My horizons were also expanded when I discovered a number of American garden writers who wrote engagingly and amusingly of their own personal experiences and ideas, and introduced me to a different perspective on gardens and planting altogether, authors such as Ann Lovejoy, Henry Mitchell and Allan Lacey. And of course, I read any books written by Australian gardeners telling of their own gardens and experiences, including those by Leo Schofield, Michael McCoy, Edna Walling and Tom Garnett. Other books on my shelves speak of passing fads and phases: grasses, earthworms, North American prairie plants, hellebores, species geraniums, herbs and seed-raising. I also have enjoyed books exploring the meaning of gardening and why we garden, such as Peter Timms's The Nature of Gardening and Karel Capek's quirky The Gardener's Year.

I think I have spent more time reading gardening books over the years than actually gardening, and I certainly have never put into practice a fraction of what I have read. Still, perusing gardening books remain one of the joys of my life!

Many of my gardening books have come from the book shop Florilegium at 65 Derwent Street, Glebe, and it is having a sale to mark its 21st birthday, from 18 August to 8 September.

Reader Comments

  • By Peta 6253 Monday, 16 August 2010

    Gardening books! I have had to invest in more bookshelves over the years to accommodate my collection which has many titles in common with yours. Occasionally I try to reduce my collection just to make space, but find it very hard to give away anything. Reading or digging - both are essential!

    I agree! I don't think I would enjoy gardening as much if it were not for the other dimension of reading gardening books. Deirdre.

  • By Sue 2073 Monday, 16 August 2010

    I still try to keep an English cottage garden with roses, lavender violets etc. struggling a bit , but I now find myself putting in small natives such as correas and groundcover grevillias which work well. A beautiful gardening book is wonderful when the knees or the back protest at the real thing.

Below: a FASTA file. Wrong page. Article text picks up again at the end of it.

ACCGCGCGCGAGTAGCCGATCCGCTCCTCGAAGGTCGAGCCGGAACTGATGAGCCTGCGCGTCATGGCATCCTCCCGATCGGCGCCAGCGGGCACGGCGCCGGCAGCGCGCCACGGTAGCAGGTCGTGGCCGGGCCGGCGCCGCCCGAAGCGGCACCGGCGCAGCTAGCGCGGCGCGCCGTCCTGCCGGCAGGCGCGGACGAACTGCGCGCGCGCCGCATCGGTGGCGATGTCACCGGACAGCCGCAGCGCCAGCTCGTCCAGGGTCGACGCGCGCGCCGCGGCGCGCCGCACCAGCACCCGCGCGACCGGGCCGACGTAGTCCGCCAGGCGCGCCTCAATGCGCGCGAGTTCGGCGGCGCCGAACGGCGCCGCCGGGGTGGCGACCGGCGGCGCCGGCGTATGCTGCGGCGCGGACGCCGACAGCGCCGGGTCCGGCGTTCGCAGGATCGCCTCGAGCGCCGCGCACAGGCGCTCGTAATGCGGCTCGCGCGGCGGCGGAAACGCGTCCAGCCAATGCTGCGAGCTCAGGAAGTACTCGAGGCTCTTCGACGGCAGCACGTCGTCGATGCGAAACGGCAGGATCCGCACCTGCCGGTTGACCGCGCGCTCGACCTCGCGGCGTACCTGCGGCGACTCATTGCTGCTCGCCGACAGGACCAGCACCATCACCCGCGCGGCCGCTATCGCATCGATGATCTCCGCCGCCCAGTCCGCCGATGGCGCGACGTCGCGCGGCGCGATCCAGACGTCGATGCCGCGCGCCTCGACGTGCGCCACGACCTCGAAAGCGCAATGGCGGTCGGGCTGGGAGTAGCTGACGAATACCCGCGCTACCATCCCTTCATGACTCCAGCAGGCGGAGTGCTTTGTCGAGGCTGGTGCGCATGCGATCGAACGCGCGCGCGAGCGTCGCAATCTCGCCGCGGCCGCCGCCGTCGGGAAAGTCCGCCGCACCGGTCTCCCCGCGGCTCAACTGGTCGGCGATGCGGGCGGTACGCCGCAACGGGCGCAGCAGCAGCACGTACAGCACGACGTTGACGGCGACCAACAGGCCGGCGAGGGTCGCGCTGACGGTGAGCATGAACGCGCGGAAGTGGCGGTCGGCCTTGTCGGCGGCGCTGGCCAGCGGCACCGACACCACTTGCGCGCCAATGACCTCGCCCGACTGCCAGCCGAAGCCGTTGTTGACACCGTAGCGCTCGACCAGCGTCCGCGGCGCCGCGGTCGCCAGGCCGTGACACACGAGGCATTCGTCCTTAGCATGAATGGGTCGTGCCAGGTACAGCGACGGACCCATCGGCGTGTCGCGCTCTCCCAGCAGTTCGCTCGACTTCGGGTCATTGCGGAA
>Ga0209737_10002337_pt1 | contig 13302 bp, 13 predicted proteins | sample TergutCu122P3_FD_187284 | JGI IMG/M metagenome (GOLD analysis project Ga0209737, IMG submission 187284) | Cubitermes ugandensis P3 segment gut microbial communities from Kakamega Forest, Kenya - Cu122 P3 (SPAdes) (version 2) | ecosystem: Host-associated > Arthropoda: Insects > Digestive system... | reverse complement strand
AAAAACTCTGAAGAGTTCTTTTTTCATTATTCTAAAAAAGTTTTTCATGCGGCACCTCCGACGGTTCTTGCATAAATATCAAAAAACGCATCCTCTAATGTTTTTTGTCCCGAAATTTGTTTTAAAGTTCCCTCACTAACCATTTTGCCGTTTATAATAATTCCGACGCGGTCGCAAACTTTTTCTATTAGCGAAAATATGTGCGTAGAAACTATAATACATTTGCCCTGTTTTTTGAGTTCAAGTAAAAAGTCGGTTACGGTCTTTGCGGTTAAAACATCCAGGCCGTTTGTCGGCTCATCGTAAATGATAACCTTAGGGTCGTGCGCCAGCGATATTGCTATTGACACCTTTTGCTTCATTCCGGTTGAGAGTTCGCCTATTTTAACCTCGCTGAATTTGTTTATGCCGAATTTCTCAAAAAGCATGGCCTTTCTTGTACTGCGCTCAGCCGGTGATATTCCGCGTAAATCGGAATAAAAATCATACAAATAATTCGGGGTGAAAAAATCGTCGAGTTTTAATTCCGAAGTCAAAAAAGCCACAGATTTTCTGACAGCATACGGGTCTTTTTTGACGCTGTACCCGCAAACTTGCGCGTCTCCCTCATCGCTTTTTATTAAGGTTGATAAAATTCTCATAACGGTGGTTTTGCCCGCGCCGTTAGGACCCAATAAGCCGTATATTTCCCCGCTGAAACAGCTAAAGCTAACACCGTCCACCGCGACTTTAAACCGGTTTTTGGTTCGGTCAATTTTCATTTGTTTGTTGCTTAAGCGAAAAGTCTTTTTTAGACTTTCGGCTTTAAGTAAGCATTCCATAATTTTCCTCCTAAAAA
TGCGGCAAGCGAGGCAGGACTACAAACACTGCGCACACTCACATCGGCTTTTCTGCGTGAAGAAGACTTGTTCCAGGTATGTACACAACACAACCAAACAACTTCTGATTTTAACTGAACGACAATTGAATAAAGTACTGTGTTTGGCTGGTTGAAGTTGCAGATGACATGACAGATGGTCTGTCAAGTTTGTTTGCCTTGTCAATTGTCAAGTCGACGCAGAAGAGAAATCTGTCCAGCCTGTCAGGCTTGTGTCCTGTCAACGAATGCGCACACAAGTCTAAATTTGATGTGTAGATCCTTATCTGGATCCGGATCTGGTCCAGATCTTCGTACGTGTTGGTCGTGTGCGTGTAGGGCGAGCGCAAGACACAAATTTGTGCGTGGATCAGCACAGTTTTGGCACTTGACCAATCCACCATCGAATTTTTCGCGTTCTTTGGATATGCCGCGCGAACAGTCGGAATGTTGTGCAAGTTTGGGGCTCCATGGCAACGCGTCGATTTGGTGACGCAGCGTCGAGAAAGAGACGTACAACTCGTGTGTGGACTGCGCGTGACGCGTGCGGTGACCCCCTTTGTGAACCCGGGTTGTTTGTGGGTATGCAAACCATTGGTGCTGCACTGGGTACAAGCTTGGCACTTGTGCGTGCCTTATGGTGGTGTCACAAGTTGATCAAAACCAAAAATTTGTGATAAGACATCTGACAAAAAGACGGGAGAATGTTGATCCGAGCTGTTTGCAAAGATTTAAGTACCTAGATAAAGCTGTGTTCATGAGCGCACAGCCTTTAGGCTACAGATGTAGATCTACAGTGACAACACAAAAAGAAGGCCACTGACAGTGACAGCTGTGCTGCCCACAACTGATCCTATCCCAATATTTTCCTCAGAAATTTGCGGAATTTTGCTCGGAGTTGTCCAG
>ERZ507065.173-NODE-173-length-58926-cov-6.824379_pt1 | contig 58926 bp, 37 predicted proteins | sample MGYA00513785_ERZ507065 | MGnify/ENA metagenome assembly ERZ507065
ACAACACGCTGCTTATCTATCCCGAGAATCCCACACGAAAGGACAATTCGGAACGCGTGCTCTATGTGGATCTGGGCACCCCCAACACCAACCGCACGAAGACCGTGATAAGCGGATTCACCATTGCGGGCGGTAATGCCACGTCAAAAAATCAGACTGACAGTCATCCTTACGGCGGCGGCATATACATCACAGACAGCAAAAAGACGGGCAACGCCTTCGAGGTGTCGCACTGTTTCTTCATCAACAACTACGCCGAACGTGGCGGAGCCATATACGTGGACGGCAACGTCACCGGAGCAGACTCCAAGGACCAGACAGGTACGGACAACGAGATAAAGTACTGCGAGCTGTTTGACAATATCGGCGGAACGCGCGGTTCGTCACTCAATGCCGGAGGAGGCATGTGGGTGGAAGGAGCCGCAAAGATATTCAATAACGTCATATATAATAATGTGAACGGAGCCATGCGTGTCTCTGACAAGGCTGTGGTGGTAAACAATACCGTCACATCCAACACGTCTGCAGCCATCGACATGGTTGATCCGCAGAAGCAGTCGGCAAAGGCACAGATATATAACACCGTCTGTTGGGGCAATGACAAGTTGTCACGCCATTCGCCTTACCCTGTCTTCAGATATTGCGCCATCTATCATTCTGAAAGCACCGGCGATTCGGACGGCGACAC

So true! Re cottage gardens, I still have some much-loved plants from that era in my life. Deirdre

  • By Georgina 2076 Monday, 16 August 2010

    Dear Deirdre, I love sorting through my collection of gardening books. The only problem is I spend hours getting them back on the shelves as I start to read bits out of favorite books as I go! Georgina.

    Thanks, Georgina. I have re-read some of my favourites many times. Deirdre

  • By Robin 2121 Monday, 16 August 2010

    Collecting gardening books is as addictive as collecting plants. However, after reading Susan Irvines Garden of a Thousand Roses years ago I now enjoy books about gardeners and the gardens they have created more than books about plants and how to garden.

    Yes I love those ones. And my favourites include the quirky garden novels by Beverley Nichols.Deirdre

  • By jan 2072 Monday, 16 August 2010

    Hi Deidre, Ive been given for my birthday The Constant Gardner by Holly Kerr Forsyth. As well as collecting books I have early cuttings from newspapers with gardening advice. Now you are my electronic gardening bible. Saves a lot of space on my bookshelves. Jan.B.

  • By margaret 2122 Monday, 16 August 2010

    know what you mean about gardening books! However, I often snuggle up in bed in winter with an old one, and am reminded of my love for gardening and plants. A favourite book of mine is Leo Schofields The Garden at Bronte House.

    Yes, such a joy to re-read old favourites. I love that Bronte House one, too. Deirdre

  • By trish 4068 Monday, 16 August 2010

    I often think that if I spent less time reading about gardening and garden design,and more time out there getting on with it I would have a fabulous garden! I love Trevor Nottles take on gardening - his Gardens of the Sun in particular - examines the reality of gardening in Australia.

    I read Trevor Nottle's books fairly early in my gardening life and loved them. I definitely spend more time thinking and reading about gardening than actually doing it! Deirdre

  • By Jill 3941 Saturday, 21 August 2010

    You have a wonderful collection of garden books. I didnt notice the new book by Stephanie Alexander, which I was given for my birthday. It is called The Cooks Gardeners Companion and is a very large tome. From it I gathered the information to create 3 apple crate gardens, a wonderful idea.

    Thanks, Jill. I do not have that book but would love to acquire it one day as I am keen to do more vegetable growing and it seems a great book. Deirdre

  • By dorothy 4060 Tuesday, 31 August 2010

    I have a few garden books and do like to browse when I have the time. It must have been wonderful to see the books you have read on English gardens in reality.Dot.

    Thanks, Dot. Yes, it was truly a wonderful experience when I visited England all those years ago. Deirdre